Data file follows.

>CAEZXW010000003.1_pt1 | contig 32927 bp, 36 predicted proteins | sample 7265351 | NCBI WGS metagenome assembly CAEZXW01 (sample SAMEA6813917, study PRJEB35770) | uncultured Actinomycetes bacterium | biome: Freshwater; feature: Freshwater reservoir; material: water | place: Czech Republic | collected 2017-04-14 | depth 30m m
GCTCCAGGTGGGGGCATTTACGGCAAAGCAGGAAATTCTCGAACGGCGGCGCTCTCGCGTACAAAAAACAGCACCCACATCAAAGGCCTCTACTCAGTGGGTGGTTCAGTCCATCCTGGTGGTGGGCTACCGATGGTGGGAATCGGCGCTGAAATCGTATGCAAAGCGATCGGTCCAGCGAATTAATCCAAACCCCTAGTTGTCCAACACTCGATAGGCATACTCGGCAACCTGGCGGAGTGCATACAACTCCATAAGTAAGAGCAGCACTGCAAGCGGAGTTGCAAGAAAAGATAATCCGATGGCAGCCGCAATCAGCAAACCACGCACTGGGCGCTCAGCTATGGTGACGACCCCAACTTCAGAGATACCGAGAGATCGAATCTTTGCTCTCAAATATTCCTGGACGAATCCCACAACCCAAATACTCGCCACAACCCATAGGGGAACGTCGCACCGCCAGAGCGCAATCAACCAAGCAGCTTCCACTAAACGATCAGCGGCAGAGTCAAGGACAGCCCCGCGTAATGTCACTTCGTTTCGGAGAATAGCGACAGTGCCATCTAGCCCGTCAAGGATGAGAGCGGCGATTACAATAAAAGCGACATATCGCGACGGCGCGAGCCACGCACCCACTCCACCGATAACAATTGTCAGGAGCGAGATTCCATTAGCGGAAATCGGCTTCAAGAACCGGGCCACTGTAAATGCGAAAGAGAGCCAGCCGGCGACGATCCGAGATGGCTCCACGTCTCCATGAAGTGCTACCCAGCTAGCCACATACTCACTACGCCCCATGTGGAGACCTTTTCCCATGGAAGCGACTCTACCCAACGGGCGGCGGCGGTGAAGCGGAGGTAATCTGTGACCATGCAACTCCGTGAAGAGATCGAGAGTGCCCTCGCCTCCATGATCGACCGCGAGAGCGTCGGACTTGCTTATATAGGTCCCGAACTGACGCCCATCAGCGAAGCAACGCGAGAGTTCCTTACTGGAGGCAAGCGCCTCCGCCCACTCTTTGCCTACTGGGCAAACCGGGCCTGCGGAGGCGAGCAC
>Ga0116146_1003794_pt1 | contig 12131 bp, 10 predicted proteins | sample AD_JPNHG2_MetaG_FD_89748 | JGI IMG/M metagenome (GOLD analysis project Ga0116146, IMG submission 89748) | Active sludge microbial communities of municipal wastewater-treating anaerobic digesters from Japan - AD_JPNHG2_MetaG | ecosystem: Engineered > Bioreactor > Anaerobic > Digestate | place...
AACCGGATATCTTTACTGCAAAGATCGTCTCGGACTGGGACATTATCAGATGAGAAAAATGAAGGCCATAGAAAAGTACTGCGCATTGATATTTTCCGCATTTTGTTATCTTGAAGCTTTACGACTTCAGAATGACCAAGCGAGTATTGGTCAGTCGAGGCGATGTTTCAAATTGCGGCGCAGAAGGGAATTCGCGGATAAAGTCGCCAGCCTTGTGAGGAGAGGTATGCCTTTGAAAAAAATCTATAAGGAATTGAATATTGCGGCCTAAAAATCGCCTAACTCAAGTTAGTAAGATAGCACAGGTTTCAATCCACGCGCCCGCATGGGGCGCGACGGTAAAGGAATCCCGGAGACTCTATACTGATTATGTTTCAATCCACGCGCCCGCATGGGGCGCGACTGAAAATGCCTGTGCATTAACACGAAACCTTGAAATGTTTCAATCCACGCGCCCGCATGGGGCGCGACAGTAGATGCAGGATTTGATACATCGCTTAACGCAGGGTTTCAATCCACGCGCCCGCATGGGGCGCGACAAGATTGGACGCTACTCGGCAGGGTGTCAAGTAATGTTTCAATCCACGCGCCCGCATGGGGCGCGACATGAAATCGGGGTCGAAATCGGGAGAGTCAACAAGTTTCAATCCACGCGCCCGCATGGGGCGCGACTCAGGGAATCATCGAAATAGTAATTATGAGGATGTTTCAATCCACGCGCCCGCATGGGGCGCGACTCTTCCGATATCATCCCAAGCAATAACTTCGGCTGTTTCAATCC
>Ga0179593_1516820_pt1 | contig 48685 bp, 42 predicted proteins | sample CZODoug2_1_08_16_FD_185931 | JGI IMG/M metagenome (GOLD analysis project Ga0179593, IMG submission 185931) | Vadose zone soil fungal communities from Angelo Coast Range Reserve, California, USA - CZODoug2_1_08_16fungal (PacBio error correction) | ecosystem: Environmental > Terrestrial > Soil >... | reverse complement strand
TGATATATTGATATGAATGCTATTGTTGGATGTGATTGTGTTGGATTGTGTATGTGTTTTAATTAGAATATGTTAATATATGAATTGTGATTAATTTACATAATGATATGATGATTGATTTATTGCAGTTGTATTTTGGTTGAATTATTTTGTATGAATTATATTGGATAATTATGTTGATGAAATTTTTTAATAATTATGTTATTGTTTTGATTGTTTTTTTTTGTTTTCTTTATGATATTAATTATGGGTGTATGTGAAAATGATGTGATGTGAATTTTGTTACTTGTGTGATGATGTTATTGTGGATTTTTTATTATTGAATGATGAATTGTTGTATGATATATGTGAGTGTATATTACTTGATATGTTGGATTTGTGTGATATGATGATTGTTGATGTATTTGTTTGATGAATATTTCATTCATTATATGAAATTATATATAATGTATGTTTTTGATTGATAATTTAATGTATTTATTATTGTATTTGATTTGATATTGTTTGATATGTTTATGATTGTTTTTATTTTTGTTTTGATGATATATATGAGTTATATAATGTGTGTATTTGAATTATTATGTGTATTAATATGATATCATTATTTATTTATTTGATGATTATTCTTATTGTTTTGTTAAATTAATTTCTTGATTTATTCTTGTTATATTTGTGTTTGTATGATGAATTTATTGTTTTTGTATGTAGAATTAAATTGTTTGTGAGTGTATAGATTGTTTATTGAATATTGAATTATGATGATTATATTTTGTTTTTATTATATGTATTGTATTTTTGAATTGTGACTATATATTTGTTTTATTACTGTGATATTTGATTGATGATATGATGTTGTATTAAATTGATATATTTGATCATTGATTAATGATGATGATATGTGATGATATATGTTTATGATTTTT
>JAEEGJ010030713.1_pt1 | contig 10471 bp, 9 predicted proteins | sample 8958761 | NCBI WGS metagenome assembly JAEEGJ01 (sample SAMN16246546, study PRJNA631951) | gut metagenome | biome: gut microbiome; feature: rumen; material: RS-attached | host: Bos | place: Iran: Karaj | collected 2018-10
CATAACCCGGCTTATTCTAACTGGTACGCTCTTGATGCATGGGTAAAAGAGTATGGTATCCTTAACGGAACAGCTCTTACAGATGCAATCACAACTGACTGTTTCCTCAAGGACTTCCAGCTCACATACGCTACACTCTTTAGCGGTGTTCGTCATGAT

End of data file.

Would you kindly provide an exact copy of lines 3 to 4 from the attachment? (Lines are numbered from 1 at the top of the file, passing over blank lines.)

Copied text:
>Ga0116146_1003794_pt1 | contig 12131 bp, 10 predicted proteins | sample AD_JPNHG2_MetaG_FD_89748 | JGI IMG/M metagenome (GOLD analysis project Ga0116146, IMG submission 89748) | Active sludge microbial communities of municipal wastewater-treating anaerobic digesters from Japan - AD_JPNHG2_MetaG | ecosystem: Engineered > Bioreactor > Anaerobic > Digestate | place...
AACCGGATATCTTTACTGCAAAGATCGTCTCGGACTGGGACATTATCAGATGAGAAAAATGAAGGCCATAGAAAAGTACTGCGCATTGATATTTTCCGCATTTTGTTATCTTGAAGCTTTACGACTTCAGAATGACCAAGCGAGTATTGGTCAGTCGAGGCGATGTTTCAAATTGCGGCGCAGAAGGGAATTCGCGGATAAAGTCGCCAGCCTTGTGAGGAGAGGTATGCCTTTGAAAAAAATCTATAAGGAATTGAATATTGCGGCCTAAAAATCGCCTAACTCAAGTTAGTAAGATAGCACAGGTTTCAATCCACGCGCCCGCATGGGGCGCGACGGTAAAGGAATCCCGGAGACTCTATACTGATTATGTTTCAATCCACGCGCCCGCATGGGGCGCGACTGAAAATGCCTGTGCATTAACACGAAACCTTGAAATGTTTCAATCCACGCGCCCGCATGGGGCGCGACAGTAGATGCAGGATTTGATACATCGCTTAACGCAGGGTTTCAATCCACGCGCCCGCATGGGGCGCGACAAGATTGGACGCTACTCGGCAGGGTGTCAAGTAATGTTTCAATCCACGCGCCCGCATGGGGCGCGACATGAAATCGGGGTCGAAATCGGGAGAGTCAACAAGTTTCAATCCACGCGCCCGCATGGGGCGCGACTCAGGGAATCATCGAAATAGTAATTATGAGGATGTTTCAATCCACGCGCCCGCATGGGGCGCGACTCTTCCGATATCATCCCAAGCAATAACTTCGGCTGTTTCAATCC